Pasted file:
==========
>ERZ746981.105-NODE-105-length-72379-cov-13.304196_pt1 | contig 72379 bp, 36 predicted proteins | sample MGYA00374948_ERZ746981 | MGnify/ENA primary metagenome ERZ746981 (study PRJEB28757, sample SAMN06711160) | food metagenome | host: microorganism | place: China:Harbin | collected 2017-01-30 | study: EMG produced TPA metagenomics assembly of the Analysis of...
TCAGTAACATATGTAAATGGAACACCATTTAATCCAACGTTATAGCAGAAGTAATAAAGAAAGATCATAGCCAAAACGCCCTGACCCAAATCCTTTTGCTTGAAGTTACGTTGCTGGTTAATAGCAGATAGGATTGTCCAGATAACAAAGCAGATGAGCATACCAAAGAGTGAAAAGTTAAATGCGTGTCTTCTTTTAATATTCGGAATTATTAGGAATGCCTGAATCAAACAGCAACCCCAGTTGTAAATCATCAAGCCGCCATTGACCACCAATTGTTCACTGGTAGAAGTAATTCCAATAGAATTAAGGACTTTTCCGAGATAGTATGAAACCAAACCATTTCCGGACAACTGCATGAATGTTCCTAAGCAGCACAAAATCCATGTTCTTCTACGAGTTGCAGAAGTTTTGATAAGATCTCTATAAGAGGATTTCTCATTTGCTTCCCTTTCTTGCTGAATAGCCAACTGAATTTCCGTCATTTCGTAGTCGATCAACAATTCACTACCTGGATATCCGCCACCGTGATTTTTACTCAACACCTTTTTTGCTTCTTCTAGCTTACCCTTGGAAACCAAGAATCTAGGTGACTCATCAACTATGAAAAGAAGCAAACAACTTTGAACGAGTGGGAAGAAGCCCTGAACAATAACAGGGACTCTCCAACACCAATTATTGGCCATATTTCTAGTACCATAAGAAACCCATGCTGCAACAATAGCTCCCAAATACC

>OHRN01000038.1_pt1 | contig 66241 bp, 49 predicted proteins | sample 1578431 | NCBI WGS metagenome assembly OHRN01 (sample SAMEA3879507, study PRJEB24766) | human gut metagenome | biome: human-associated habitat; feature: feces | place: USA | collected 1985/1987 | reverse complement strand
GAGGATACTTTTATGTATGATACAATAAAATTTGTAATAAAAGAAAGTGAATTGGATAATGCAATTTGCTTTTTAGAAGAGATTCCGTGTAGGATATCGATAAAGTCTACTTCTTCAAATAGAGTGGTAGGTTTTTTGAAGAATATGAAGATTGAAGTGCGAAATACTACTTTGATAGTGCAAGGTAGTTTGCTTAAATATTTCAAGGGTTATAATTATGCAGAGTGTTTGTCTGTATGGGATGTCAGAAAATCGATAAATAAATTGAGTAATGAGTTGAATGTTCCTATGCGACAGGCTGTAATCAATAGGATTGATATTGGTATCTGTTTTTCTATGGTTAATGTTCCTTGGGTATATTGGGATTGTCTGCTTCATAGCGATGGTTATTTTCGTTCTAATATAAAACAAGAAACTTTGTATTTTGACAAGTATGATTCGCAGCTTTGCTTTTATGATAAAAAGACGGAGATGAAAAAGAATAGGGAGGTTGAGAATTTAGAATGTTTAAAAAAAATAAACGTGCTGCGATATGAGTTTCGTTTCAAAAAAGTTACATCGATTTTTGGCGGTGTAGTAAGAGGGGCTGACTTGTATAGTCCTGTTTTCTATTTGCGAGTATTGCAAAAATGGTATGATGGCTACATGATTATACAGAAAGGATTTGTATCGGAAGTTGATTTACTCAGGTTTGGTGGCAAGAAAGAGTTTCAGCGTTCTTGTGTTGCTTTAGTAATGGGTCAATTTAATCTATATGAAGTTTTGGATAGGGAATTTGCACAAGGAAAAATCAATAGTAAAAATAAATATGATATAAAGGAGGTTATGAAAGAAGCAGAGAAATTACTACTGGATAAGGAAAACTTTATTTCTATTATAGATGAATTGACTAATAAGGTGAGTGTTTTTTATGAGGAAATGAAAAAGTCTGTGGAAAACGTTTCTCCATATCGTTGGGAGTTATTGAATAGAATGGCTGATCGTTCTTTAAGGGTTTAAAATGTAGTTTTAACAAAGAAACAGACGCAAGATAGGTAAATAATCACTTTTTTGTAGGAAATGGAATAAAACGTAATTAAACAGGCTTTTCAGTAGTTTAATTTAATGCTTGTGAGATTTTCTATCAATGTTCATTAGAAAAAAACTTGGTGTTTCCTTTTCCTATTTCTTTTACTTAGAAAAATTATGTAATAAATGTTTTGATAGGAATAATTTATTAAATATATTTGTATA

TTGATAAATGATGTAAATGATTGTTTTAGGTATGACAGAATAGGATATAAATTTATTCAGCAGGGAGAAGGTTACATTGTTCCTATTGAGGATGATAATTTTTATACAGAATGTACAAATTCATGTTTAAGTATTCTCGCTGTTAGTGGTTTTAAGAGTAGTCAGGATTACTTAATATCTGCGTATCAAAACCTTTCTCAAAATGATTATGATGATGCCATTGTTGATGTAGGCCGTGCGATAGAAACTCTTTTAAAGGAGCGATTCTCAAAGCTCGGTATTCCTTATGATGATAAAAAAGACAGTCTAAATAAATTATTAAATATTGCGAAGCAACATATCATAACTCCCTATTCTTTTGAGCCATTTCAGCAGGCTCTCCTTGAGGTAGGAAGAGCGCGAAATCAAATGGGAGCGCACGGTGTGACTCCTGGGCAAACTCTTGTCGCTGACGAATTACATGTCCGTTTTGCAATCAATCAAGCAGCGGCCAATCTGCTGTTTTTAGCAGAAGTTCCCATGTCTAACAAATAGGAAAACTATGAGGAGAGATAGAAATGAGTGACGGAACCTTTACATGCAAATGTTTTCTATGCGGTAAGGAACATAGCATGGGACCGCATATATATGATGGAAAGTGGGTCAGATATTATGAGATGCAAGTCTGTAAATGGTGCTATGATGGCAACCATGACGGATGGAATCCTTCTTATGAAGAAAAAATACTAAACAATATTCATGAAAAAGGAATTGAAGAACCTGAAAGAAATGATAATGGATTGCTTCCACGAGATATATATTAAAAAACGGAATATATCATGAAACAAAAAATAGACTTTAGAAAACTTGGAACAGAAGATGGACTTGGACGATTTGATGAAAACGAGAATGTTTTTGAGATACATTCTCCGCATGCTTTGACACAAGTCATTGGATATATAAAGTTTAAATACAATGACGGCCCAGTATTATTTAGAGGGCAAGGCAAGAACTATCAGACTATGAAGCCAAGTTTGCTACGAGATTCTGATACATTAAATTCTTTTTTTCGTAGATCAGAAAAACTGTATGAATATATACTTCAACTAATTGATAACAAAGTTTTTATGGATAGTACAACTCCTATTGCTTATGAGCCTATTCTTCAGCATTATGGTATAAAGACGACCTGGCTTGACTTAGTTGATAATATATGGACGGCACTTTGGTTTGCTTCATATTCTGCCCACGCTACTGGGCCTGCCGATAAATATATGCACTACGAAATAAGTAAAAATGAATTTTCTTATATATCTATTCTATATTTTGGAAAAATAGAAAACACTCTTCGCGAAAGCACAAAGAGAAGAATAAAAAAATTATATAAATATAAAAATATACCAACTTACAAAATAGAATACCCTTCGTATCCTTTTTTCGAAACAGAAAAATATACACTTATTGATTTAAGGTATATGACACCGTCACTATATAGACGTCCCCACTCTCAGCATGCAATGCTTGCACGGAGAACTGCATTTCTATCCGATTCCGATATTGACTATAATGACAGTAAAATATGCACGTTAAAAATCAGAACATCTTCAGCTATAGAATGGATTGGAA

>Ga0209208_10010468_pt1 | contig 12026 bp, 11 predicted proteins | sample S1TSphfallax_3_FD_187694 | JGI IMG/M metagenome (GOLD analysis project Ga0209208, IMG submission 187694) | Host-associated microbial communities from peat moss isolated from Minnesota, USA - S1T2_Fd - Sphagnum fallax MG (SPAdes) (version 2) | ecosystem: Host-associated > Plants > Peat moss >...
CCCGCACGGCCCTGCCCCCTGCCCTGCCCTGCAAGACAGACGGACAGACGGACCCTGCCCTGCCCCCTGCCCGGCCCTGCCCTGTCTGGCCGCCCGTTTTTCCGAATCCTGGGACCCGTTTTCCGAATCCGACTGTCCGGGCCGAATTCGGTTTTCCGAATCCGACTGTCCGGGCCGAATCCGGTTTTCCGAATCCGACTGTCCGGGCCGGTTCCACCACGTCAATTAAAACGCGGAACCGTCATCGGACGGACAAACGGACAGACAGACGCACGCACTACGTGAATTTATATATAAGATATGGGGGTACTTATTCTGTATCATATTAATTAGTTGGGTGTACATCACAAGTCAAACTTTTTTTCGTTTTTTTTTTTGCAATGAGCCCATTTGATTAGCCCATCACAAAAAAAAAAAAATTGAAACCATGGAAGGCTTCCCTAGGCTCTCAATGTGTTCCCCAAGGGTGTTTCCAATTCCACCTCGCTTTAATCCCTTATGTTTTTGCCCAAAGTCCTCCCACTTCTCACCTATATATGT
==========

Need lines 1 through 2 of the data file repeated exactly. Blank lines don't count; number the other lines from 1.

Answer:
>ERZ746981.105-NODE-105-length-72379-cov-13.304196_pt1 | contig 72379 bp, 36 predicted proteins | sample MGYA00374948_ERZ746981 | MGnify/ENA primary metagenome ERZ746981 (study PRJEB28757, sample SAMN06711160) | food metagenome | host: microorganism | place: China:Harbin | collected 2017-01-30 | study: EMG produced TPA metagenomics assembly of the Analysis of...
TCAGTAACATATGTAAATGGAACACCATTTAATCCAACGTTATAGCAGAAGTAATAAAGAAAGATCATAGCCAAAACGCCCTGACCCAAATCCTTTTGCTTGAAGTTACGTTGCTGGTTAATAGCAGATAGGATTGTCCAGATAACAAAGCAGATGAGCATACCAAAGAGTGAAAAGTTAAATGCGTGTCTTCTTTTAATATTCGGAATTATTAGGAATGCCTGAATCAAACAGCAACCCCAGTTGTAAATCATCAAGCCGCCATTGACCACCAATTGTTCACTGGTAGAAGTAATTCCAATAGAATTAAGGACTTTTCCGAGATAGTATGAAACCAAACCATTTCCGGACAACTGCATGAATGTTCCTAAGCAGCACAAAATCCATGTTCTTCTACGAGTTGCAGAAGTTTTGATAAGATCTCTATAAGAGGATTTCTCATTTGCTTCCCTTTCTTGCTGAATAGCCAACTGAATTTCCGTCATTTCGTAGTCGATCAACAATTCACTACCTGGATATCCGCCACCGTGATTTTTACTCAACACCTTTTTTGCTTCTTCTAGCTTACCCTTGGAAACCAAGAATCTAGGTGACTCATCAACTATGAAAAGAAGCAAACAACTTTGAACGAGTGGGAAGAAGCCCTGAACAATAACAGGGACTCTCCAACACCAATTATTGGCCATATTTCTAGTACCATAAGAAACCCATGCTGCAACAATAGCTCCCAAATACC